Web lists-archives.com

[PATCH] strbuf: use designated initializers in STRBUF_INIT

On Sun, Jul 09, 2017 at 10:05:49AM -0700, Junio C Hamano wrote:

> René Scharfe <l.s.r@xxxxxx> writes:
> > I wonder when we can begin to target C99 in git's source, though. :)
> Let's get the ball rolling by starting to use some of the useful
> features like designated initializers, perhaps, in a small, critical
> and reasonably stable part of the system that anybody must compile,
> leave it in one full release cycle or two, and when we hear nobody
> complains, introduce it en masse for the remainder of the system?
> That way, we will see if there are people who need pre-C99 soon
> enough, and we won't have to scramble reverting too many changes
> when it happens.

Neat idea. Something like this?

-- >8 --
Subject: [PATCH] strbuf: use designated initializers in STRBUF_INIT

There are certain C99 features that might be nice to use in
our code base, but we've hesitated to do so in order to
avoid breaking compatibility with older compilers. But we
don't actually know if people are even using pre-C99
compilers these days.

One way to figure that out is to introduce a very small use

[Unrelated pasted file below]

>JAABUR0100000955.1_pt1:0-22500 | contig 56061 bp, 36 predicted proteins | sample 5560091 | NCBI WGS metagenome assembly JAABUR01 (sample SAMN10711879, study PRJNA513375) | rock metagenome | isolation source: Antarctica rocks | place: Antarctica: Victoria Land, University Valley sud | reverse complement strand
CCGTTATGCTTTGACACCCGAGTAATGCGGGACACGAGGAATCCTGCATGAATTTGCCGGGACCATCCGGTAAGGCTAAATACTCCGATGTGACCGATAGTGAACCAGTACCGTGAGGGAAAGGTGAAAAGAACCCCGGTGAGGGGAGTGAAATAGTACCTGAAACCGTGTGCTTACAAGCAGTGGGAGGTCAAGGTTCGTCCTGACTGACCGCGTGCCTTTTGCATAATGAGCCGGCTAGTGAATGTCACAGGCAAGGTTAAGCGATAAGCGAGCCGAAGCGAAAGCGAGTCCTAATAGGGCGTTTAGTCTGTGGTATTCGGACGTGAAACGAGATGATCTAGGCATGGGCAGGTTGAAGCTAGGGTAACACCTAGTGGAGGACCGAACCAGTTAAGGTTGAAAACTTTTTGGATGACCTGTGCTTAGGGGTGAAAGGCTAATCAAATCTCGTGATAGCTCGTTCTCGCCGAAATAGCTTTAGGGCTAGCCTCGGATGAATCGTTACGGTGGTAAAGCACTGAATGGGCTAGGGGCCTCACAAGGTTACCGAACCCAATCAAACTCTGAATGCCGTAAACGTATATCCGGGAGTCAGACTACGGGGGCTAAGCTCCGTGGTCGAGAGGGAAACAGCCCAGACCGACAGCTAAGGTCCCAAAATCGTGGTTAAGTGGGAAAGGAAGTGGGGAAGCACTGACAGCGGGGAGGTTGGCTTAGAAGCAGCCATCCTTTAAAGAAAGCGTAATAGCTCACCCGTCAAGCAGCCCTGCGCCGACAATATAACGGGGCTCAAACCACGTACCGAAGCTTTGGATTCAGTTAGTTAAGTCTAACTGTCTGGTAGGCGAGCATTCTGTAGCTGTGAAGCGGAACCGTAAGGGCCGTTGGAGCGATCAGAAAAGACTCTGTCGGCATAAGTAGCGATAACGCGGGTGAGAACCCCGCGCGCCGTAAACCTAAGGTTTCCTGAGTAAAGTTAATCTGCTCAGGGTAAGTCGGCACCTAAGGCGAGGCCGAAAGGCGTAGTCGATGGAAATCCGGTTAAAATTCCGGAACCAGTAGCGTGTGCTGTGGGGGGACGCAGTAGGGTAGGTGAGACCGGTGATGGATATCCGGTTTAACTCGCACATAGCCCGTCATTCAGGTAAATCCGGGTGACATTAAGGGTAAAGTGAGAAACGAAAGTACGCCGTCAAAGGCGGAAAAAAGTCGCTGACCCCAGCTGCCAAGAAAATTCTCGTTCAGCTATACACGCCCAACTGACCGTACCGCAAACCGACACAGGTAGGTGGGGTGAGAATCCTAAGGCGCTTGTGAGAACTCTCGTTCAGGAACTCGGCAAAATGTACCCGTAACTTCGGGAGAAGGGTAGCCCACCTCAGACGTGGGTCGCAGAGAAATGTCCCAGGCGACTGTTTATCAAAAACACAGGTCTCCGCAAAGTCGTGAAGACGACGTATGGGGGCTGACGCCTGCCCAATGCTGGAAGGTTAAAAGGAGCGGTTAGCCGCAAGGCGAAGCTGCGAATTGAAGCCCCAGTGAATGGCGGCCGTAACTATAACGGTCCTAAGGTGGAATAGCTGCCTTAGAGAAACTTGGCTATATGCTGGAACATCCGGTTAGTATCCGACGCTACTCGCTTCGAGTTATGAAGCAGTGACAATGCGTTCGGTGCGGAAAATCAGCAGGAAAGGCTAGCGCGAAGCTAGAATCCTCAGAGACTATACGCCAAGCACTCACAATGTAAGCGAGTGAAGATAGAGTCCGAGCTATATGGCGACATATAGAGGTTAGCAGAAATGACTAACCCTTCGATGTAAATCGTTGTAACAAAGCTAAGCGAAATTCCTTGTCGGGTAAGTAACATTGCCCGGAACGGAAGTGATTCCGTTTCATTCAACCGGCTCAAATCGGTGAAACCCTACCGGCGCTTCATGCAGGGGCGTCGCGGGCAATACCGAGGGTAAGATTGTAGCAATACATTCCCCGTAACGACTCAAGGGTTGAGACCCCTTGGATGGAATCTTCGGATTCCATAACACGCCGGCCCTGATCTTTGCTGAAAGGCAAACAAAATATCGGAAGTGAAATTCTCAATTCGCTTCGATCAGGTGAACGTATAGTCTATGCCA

of a feature, and see if anybody complains. The strbuf code
is a good place to do this for a few reasons:

  - it always gets compiled, no matter which Makefile knobs
    have been tweaked.

  - it's very stable; this definition hasn't changed in a
    long time and is not likely to (so if we have to revert,
    it's unlikely to cause headaches)

If this patch can survive a few releases without complaint,
then we can feel more confident that designated initializers
are widely supported by our user base.  It also is an
indication that other C99 features may be supported, but not
a guarantee (e.g., gcc had designated initializers before
C99 existed).

And if we do get complaints, then we'll have gained some
data and we can easily revert this patch.

Signed-off-by: Jeff King <peff@xxxxxxxx>
I suspected we could also do something with __STDC_VERSION__, though I
wonder what compilers set it to when not in standards-compliant mode.
gcc-6 claims C11 when no specific -std flag is given.

And obviously before releasing this or anything similar, it would be
nice to see results from people building pu. I'm especially curious
whether MSVC would work with this (or if people even still use it, since
Git for Windows is pretty mature?).

 strbuf.h | 2 +-
 1 file changed, 1 insertion(+), 1 deletion(-)

diff --git a/strbuf.h b/strbuf.h
index 2075384e0..e705b94db 100644
--- a/strbuf.h
+++ b/strbuf.h
@@ -68,7 +68,7 @@ struct strbuf {
 extern char strbuf_slopbuf[];
-#define STRBUF_INIT  { 0, 0, strbuf_slopbuf }
+#define STRBUF_INIT  { .alloc = 0, .len = 0, .buf = strbuf_slopbuf }
  * Life Cycle Functions